UN weather experts – 5G technology jeopardizes forecasting and early warning alerts

The UN weather and climate agency, WMO, has warned that the latest “5G” mobile phone technology jeopardizes early warning services which protect people from natural disasters such as tropical cyclones.

In a resolution expressing “serious concern at the continuing threat to several radio-frequency bands” of 5G, the World Meteorological Organization’s executive Congress insisted that forecasting and alert services operated by countries had led to a big reduction in the loss of life in recent decades.

WMO’s spokesperson Clare Nullis explained that “we use these radio frequencies in the meteorological community…there’s concern that because of growing competition from new technology we’re going to be squeezed out of these frequencies.”

Weather alerts are linked to radio sensors that feed information into forecasting systems to provide more accurate predictions with longer warning times.

Experts are concerned that failing to manage unwanted emissions from new telecommunication technologies “would have a significant impact” on current weather-forecasting practices. Consequently, they say, it might reverse many of the gains in our warning services for natural hazards.

At a hearing of the Senate Commerce Committee on June 12, FCC Chairman Ajit Pai dismissed claims that 5G services operating at the 24 gigahertz band could interfere with weather observations and thus degrade the accuracy of forecasts, saying studies that made those claims were flawed.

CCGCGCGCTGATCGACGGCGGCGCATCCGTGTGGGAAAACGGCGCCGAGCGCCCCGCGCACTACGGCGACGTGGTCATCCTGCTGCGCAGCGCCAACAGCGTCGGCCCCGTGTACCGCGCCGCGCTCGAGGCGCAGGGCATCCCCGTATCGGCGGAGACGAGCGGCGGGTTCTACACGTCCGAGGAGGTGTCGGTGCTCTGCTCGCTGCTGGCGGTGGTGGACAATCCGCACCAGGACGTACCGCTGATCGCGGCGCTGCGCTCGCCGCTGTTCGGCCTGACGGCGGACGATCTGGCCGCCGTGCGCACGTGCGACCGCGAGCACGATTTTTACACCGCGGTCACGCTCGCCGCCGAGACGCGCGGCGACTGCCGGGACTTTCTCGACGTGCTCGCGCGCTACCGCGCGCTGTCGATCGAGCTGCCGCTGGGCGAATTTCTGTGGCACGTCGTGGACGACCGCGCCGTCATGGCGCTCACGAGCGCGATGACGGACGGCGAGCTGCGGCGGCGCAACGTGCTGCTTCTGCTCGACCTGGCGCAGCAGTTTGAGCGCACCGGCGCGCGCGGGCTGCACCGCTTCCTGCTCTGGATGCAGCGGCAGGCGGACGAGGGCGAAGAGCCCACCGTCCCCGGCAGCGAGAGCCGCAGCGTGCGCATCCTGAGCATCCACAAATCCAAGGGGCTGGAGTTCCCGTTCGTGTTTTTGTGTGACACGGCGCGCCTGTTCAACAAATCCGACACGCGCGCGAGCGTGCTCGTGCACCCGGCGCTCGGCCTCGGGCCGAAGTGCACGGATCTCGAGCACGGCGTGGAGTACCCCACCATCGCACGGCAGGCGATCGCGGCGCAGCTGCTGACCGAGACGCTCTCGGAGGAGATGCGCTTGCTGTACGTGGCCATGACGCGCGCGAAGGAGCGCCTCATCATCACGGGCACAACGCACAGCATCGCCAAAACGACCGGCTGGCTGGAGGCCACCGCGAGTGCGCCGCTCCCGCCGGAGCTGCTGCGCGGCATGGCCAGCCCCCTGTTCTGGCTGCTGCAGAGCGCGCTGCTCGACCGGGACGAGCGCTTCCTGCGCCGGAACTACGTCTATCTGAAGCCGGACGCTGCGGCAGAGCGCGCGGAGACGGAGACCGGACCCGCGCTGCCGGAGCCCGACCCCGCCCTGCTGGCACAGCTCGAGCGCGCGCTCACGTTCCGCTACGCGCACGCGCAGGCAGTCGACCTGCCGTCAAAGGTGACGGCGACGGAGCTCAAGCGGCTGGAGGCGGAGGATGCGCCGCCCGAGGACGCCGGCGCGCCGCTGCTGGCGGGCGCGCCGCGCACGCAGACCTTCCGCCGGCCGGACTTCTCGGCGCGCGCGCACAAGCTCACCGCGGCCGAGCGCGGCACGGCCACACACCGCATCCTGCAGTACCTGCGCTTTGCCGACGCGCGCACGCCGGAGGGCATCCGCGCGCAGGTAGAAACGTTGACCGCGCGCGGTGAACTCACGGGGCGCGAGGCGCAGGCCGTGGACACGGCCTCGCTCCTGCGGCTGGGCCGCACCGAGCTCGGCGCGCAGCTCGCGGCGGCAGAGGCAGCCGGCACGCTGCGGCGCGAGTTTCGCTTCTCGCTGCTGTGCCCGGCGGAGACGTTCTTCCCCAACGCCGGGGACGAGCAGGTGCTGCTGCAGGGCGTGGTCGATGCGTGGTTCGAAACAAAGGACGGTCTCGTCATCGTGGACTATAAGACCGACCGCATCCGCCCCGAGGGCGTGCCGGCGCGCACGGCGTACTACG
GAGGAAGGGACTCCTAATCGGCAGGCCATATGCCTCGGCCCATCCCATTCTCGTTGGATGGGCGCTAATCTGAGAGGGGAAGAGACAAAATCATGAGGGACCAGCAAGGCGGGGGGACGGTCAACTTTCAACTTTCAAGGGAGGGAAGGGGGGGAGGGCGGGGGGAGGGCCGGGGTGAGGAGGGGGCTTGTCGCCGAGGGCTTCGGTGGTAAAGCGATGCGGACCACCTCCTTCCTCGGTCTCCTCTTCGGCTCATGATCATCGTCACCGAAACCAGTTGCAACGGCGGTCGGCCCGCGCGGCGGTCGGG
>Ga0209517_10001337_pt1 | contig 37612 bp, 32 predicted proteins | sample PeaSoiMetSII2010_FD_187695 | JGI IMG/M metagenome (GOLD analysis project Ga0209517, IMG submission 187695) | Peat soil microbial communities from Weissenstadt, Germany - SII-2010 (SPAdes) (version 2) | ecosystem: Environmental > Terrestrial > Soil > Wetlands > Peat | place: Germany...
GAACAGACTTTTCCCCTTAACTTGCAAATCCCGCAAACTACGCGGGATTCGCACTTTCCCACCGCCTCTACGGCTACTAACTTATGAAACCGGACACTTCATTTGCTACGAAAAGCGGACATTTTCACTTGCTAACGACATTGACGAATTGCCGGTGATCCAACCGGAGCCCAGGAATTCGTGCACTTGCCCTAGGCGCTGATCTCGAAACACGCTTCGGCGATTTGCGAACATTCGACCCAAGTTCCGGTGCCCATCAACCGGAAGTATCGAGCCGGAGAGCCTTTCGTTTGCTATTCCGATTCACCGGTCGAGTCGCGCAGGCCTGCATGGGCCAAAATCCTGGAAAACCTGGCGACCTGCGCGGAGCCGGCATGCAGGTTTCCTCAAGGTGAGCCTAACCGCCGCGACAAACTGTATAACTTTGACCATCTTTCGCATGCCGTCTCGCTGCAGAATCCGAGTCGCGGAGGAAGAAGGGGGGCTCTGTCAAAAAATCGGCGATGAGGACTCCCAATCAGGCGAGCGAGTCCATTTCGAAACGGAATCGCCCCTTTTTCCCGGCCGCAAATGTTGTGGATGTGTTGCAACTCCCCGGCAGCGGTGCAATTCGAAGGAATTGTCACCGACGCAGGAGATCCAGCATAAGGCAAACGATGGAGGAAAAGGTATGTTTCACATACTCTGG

Both the National Oceanic and Atmospheric Administration, part of the Department of Commerce, and NASA have said that 5G could interfere with the detection of water vapour in the atmosphere.

In March and April 2019, Southern Africa was hit by two subsequent cyclones that left a trail of destruction in their path, and close to 2.2 million people in need urgent assistance in Mozambique alone.Intense Tropical Cyclone Idai was one of the worst tropical cyclones on record to affect Africa and the Southern Hemisphere. The long-lived storm caused catastrophic damage in Mozambique, Zimbabwe, and Malawi, leaving more than 1,000 people dead and thousands more missing.



5G Technology Jeopardizes Emergency Preparedness, Say UN Weather Experts


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